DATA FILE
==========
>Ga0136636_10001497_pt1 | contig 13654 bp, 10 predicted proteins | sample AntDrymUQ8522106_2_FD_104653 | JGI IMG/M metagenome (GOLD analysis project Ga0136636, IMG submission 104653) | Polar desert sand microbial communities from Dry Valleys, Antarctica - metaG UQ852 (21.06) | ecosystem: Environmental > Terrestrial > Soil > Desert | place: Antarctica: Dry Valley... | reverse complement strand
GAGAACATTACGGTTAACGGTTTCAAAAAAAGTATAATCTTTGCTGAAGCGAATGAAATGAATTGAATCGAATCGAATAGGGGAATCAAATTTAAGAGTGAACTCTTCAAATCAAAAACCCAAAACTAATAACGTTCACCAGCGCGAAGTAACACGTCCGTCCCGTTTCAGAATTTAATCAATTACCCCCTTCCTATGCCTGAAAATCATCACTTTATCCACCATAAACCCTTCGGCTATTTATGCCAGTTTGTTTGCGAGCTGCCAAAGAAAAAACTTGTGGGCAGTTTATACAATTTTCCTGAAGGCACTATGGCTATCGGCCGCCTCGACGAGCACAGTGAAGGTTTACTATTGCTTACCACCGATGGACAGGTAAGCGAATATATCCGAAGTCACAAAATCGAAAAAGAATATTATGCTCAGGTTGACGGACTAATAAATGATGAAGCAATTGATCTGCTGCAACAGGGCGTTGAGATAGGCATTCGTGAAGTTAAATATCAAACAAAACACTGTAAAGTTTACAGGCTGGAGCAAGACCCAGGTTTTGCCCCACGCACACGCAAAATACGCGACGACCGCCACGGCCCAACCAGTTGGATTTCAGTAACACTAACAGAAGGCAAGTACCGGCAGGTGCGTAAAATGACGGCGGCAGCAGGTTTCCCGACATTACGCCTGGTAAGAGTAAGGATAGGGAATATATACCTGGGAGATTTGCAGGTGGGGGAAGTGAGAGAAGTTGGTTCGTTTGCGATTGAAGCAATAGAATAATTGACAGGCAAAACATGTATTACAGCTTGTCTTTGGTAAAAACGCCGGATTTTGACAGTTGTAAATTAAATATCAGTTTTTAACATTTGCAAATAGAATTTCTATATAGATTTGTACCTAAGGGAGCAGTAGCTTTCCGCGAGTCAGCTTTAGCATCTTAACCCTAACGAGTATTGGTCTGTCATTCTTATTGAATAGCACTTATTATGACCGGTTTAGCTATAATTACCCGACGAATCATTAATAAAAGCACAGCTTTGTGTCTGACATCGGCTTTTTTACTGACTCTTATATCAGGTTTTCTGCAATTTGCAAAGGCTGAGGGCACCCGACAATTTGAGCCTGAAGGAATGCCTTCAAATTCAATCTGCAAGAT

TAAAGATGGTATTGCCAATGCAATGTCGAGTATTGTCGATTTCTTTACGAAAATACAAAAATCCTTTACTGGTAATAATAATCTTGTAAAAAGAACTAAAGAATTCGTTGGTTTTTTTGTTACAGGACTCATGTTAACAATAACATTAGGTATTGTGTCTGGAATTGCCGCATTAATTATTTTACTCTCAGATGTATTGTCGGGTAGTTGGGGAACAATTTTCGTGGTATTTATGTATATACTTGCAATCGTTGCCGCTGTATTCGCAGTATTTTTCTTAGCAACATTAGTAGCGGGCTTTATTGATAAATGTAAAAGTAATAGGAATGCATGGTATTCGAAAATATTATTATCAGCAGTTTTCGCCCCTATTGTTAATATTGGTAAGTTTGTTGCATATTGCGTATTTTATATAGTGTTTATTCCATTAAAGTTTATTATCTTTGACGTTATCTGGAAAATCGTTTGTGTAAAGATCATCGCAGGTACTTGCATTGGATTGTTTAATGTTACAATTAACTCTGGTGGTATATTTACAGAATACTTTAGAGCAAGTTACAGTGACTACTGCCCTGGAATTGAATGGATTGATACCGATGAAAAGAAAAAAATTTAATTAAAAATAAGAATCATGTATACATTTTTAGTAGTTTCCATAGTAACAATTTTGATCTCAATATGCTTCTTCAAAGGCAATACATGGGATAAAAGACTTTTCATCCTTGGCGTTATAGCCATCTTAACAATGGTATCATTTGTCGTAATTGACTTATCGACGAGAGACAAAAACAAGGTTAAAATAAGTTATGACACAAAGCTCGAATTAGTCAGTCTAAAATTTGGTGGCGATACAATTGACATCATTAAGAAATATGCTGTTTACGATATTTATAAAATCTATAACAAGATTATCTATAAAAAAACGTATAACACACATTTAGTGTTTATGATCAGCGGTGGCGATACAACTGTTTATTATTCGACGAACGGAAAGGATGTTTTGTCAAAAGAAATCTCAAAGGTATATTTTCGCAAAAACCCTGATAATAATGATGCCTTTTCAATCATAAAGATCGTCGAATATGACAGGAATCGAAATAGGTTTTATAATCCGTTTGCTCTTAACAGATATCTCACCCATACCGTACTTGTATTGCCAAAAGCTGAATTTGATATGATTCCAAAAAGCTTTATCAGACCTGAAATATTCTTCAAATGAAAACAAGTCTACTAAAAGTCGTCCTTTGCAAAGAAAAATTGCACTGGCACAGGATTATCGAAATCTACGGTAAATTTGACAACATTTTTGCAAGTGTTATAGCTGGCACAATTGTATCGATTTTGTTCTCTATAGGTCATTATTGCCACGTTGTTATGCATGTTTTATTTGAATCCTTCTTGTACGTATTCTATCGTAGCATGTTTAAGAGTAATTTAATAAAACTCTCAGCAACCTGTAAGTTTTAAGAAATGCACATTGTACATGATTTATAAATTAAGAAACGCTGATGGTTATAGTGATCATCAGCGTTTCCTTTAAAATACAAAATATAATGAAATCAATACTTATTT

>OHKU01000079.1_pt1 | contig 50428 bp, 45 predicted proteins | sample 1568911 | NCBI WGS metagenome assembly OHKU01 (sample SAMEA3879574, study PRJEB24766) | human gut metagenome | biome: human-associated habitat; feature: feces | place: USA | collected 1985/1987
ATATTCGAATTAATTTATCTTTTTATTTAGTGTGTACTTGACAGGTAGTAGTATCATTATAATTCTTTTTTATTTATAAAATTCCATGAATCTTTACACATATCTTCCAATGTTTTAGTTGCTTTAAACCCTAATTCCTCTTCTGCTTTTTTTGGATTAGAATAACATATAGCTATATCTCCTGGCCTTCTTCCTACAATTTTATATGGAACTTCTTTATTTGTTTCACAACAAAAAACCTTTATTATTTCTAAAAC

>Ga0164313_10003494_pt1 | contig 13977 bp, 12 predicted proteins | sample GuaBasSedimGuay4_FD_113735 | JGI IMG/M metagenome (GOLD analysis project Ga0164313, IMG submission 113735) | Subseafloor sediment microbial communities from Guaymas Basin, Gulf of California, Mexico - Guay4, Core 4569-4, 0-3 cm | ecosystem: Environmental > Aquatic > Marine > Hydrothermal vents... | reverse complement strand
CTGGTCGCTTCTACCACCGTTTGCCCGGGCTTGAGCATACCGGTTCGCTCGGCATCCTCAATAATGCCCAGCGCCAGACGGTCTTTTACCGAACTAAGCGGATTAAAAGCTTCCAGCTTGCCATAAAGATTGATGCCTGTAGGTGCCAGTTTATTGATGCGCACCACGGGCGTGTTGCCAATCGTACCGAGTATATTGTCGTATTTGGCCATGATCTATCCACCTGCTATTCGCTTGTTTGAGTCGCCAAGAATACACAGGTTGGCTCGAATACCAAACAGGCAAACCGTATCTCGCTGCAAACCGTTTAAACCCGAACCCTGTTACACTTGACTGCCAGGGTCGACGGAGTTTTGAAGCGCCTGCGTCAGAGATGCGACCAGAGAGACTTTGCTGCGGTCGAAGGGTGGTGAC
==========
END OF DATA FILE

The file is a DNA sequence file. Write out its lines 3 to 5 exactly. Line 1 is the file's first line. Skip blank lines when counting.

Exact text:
TAAAGATGGTATTGCCAATGCAATGTCGAGTATTGTCGATTTCTTTACGAAAATACAAAAATCCTTTACTGGTAATAATAATCTTGTAAAAAGAACTAAAGAATTCGTTGGTTTTTTTGTTACAGGACTCATGTTAACAATAACATTAGGTATTGTGTCTGGAATTGCCGCATTAATTATTTTACTCTCAGATGTATTGTCGGGTAGTTGGGGAACAATTTTCGTGGTATTTATGTATATACTTGCAATCGTTGCCGCTGTATTCGCAGTATTTTTCTTAGCAACATTAGTAGCGGGCTTTATTGATAAATGTAAAAGTAATAGGAATGCATGGTATTCGAAAATATTATTATCAGCAGTTTTCGCCCCTATTGTTAATATTGGTAAGTTTGTTGCATATTGCGTATTTTATATAGTGTTTATTCCATTAAAGTTTATTATCTTTGACGTTATCTGGAAAATCGTTTGTGTAAAGATCATCGCAGGTACTTGCATTGGATTGTTTAATGTTACAATTAACTCTGGTGGTATATTTACAGAATACTTTAGAGCAAGTTACAGTGACTACTGCCCTGGAATTGAATGGATTGATACCGATGAAAAGAAAAAAATTTAATTAAAAATAAGAATCATGTATACATTTTTAGTAGTTTCCATAGTAACAATTTTGATCTCAATATGCTTCTTCAAAGGCAATACATGGGATAAAAGACTTTTCATCCTTGGCGTTATAGCCATCTTAACAATGGTATCATTTGTCGTAATTGACTTATCGACGAGAGACAAAAACAAGGTTAAAATAAGTTATGACACAAAGCTCGAATTAGTCAGTCTAAAATTTGGTGGCGATACAATTGACATCATTAAGAAATATGCTGTTTACGATATTTATAAAATCTATAACAAGATTATCTATAAAAAAACGTATAACACACATTTAGTGTTTATGATCAGCGGTGGCGATACAACTGTTTATTATTCGACGAACGGAAAGGATGTTTTGTCAAAAGAAATCTCAAAGGTATATTTTCGCAAAAACCCTGATAATAATGATGCCTTTTCAATCATAAAGATCGTCGAATATGACAGGAATCGAAATAGGTTTTATAATCCGTTTGCTCTTAACAGATATCTCACCCATACCGTACTTGTATTGCCAAAAGCTGAATTTGATATGATTCCAAAAAGCTTTATCAGACCTGAAATATTCTTCAAATGAAAACAAGTCTACTAAAAGTCGTCCTTTGCAAAGAAAAATTGCACTGGCACAGGATTATCGAAATCTACGGTAAATTTGACAACATTTTTGCAAGTGTTATAGCTGGCACAATTGTATCGATTTTGTTCTCTATAGGTCATTATTGCCACGTTGTTATGCATGTTTTATTTGAATCCTTCTTGTACGTATTCTATCGTAGCATGTTTAAGAGTAATTTAATAAAACTCTCAGCAACCTGTAAGTTTTAAGAAATGCACATTGTACATGATTTATAAATTAAGAAACGCTGATGGTTATAGTGATCATCAGCGTTTCCTTTAAAATACAAAATATAATGAAATCAATACTTATTT

>OHKU01000079.1_pt1 | contig 50428 bp, 45 predicted proteins | sample 1568911 | NCBI WGS metagenome assembly OHKU01 (sample SAMEA3879574, study PRJEB24766) | human gut metagenome | biome: human-associated habitat; feature: feces | place: USA | collected 1985/1987
ATATTCGAATTAATTTATCTTTTTATTTAGTGTGTACTTGACAGGTAGTAGTATCATTATAATTCTTTTTTATTTATAAAATTCCATGAATCTTTACACATATCTTCCAATGTTTTAGTTGCTTTAAACCCTAATTCCTCTTCTGCTTTTTTTGGATTAGAATAACATATAGCTATATCTCCTGGCCTTCTTCCTACAATTTTATATGGAACTTCTTTATTTGTTTCACAACAAAAAACCTTTATTATTTCTAAAAC